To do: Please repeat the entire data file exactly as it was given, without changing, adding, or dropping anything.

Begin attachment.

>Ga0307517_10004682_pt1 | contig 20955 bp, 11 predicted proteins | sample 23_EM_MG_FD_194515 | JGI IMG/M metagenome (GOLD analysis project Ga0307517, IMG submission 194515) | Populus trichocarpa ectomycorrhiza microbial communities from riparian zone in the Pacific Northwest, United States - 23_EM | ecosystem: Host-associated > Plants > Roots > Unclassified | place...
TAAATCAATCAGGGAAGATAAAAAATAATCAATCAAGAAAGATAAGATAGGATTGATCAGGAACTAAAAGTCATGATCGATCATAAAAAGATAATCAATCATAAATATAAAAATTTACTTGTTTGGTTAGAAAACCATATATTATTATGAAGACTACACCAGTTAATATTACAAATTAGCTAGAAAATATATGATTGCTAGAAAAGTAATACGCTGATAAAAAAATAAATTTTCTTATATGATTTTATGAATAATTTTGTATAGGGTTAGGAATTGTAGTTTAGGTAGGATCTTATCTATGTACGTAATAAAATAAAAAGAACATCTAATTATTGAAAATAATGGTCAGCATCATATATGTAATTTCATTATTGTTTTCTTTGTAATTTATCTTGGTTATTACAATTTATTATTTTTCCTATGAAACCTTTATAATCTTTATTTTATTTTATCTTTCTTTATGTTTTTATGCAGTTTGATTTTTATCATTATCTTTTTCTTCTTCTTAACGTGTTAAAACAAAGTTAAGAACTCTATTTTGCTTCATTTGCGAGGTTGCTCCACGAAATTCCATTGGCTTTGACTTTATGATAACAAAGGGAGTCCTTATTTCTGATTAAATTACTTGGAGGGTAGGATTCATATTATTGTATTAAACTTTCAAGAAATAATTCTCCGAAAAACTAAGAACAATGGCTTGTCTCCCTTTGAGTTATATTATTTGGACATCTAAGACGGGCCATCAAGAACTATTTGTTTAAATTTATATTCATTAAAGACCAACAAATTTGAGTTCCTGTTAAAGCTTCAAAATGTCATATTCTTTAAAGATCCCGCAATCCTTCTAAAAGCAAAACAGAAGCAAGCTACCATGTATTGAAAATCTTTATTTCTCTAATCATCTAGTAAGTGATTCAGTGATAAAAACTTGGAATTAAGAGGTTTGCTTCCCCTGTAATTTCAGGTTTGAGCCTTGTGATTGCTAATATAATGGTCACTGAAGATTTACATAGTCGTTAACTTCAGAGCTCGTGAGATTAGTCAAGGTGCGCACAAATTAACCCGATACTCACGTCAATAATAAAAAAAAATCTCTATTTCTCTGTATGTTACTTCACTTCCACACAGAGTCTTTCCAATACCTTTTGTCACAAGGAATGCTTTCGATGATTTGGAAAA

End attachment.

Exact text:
>Ga0307517_10004682_pt1 | contig 20955 bp, 11 predicted proteins | sample 23_EM_MG_FD_194515 | JGI IMG/M metagenome (GOLD analysis project Ga0307517, IMG submission 194515) | Populus trichocarpa ectomycorrhiza microbial communities from riparian zone in the Pacific Northwest, United States - 23_EM | ecosystem: Host-associated > Plants > Roots > Unclassified | place...
TAAATCAATCAGGGAAGATAAAAAATAATCAATCAAGAAAGATAAGATAGGATTGATCAGGAACTAAAAGTCATGATCGATCATAAAAAGATAATCAATCATAAATATAAAAATTTACTTGTTTGGTTAGAAAACCATATATTATTATGAAGACTACACCAGTTAATATTACAAATTAGCTAGAAAATATATGATTGCTAGAAAAGTAATACGCTGATAAAAAAATAAATTTTCTTATATGATTTTATGAATAATTTTGTATAGGGTTAGGAATTGTAGTTTAGGTAGGATCTTATCTATGTACGTAATAAAATAAAAAGAACATCTAATTATTGAAAATAATGGTCAGCATCATATATGTAATTTCATTATTGTTTTCTTTGTAATTTATCTTGGTTATTACAATTTATTATTTTTCCTATGAAACCTTTATAATCTTTATTTTATTTTATCTTTCTTTATGTTTTTATGCAGTTTGATTTTTATCATTATCTTTTTCTTCTTCTTAACGTGTTAAAACAAAGTTAAGAACTCTATTTTGCTTCATTTGCGAGGTTGCTCCACGAAATTCCATTGGCTTTGACTTTATGATAACAAAGGGAGTCCTTATTTCTGATTAAATTACTTGGAGGGTAGGATTCATATTATTGTATTAAACTTTCAAGAAATAATTCTCCGAAAAACTAAGAACAATGGCTTGTCTCCCTTTGAGTTATATTATTTGGACATCTAAGACGGGCCATCAAGAACTATTTGTTTAAATTTATATTCATTAAAGACCAACAAATTTGAGTTCCTGTTAAAGCTTCAAAATGTCATATTCTTTAAAGATCCCGCAATCCTTCTAAAAGCAAAACAGAAGCAAGCTACCATGTATTGAAAATCTTTATTTCTCTAATCATCTAGTAAGTGATTCAGTGATAAAAACTTGGAATTAAGAGGTTTGCTTCCCCTGTAATTTCAGGTTTGAGCCTTGTGATTGCTAATATAATGGTCACTGAAGATTTACATAGTCGTTAACTTCAGAGCTCGTGAGATTAGTCAAGGTGCGCACAAATTAACCCGATACTCACGTCAATAATAAAAAAAAATCTCTATTTCTCTGTATGTTACTTCACTTCCACACAGAGTCTTTCCAATACCTTTTGTCACAAGGAATGCTTTCGATGATTTGGAAAA